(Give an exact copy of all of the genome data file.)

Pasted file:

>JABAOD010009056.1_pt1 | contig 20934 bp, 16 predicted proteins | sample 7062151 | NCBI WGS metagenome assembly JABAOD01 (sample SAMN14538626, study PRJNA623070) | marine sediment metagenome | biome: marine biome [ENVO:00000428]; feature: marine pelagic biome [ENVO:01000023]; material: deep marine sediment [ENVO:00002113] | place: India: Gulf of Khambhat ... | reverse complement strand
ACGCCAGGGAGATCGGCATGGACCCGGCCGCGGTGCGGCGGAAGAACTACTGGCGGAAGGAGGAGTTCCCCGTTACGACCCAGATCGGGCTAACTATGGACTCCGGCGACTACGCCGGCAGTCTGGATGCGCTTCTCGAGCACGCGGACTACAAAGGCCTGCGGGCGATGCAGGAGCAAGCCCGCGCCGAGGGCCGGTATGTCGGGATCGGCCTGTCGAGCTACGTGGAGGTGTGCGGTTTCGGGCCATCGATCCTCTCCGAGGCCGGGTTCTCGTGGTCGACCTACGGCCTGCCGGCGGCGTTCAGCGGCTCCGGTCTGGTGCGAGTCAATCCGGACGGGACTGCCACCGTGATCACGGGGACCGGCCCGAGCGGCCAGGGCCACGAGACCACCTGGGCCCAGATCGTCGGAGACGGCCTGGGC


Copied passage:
>JABAOD010009056.1_pt1 | contig 20934 bp, 16 predicted proteins | sample 7062151 | NCBI WGS metagenome assembly JABAOD01 (sample SAMN14538626, study PRJNA623070) | marine sediment metagenome | biome: marine biome [ENVO:00000428]; feature: marine pelagic biome [ENVO:01000023]; material: deep marine sediment [ENVO:00002113] | place: India: Gulf of Khambhat ... | reverse complement strand
ACGCCAGGGAGATCGGCATGGACCCGGCCGCGGTGCGGCGGAAGAACTACTGGCGGAAGGAGGAGTTCCCCGTTACGACCCAGATCGGGCTAACTATGGACTCCGGCGACTACGCCGGCAGTCTGGATGCGCTTCTCGAGCACGCGGACTACAAAGGCCTGCGGGCGATGCAGGAGCAAGCCCGCGCCGAGGGCCGGTATGTCGGGATCGGCCTGTCGAGCTACGTGGAGGTGTGCGGTTTCGGGCCATCGATCCTCTCCGAGGCCGGGTTCTCGTGGTCGACCTACGGCCTGCCGGCGGCGTTCAGCGGCTCCGGTCTGGTGCGAGTCAATCCGGACGGGACTGCCACCGTGATCACGGGGACCGGCCCGAGCGGCCAGGGCCACGAGACCACCTGGGCCCAGATCGTCGGAGACGGCCTGGGC